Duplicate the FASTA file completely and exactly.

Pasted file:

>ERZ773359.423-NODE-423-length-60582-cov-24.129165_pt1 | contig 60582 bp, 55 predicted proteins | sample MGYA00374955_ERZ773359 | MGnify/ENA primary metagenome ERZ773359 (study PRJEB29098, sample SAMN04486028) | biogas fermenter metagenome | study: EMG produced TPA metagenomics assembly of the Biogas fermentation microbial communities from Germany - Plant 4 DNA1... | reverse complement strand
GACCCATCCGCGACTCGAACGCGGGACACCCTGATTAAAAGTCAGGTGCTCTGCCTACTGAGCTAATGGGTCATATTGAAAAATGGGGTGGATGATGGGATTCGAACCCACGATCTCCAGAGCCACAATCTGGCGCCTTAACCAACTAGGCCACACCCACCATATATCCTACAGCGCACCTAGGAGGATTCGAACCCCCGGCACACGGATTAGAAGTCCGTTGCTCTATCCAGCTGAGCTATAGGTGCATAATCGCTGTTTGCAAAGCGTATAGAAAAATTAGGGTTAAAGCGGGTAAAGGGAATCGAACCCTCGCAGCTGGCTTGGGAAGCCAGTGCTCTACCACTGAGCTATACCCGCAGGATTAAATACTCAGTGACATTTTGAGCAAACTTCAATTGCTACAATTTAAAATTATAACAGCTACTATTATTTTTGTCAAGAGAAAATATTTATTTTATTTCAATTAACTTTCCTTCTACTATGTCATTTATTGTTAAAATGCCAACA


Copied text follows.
>ERZ773359.423-NODE-423-length-60582-cov-24.129165_pt1 | contig 60582 bp, 55 predicted proteins | sample MGYA00374955_ERZ773359 | MGnify/ENA primary metagenome ERZ773359 (study PRJEB29098, sample SAMN04486028) | biogas fermenter metagenome | study: EMG produced TPA metagenomics assembly of the Biogas fermentation microbial communities from Germany - Plant 4 DNA1... | reverse complement strand
GACCCATCCGCGACTCGAACGCGGGACACCCTGATTAAAAGTCAGGTGCTCTGCCTACTGAGCTAATGGGTCATATTGAAAAATGGGGTGGATGATGGGATTCGAACCCACGATCTCCAGAGCCACAATCTGGCGCCTTAACCAACTAGGCCACACCCACCATATATCCTACAGCGCACCTAGGAGGATTCGAACCCCCGGCACACGGATTAGAAGTCCGTTGCTCTATCCAGCTGAGCTATAGGTGCATAATCGCTGTTTGCAAAGCGTATAGAAAAATTAGGGTTAAAGCGGGTAAAGGGAATCGAACCCTCGCAGCTGGCTTGGGAAGCCAGTGCTCTACCACTGAGCTATACCCGCAGGATTAAATACTCAGTGACATTTTGAGCAAACTTCAATTGCTACAATTTAAAATTATAACAGCTACTATTATTTTTGTCAAGAGAAAATATTTATTTTATTTCAATTAACTTTCCTTCTACTATGTCATTTATTGTTAAAATGCCAACA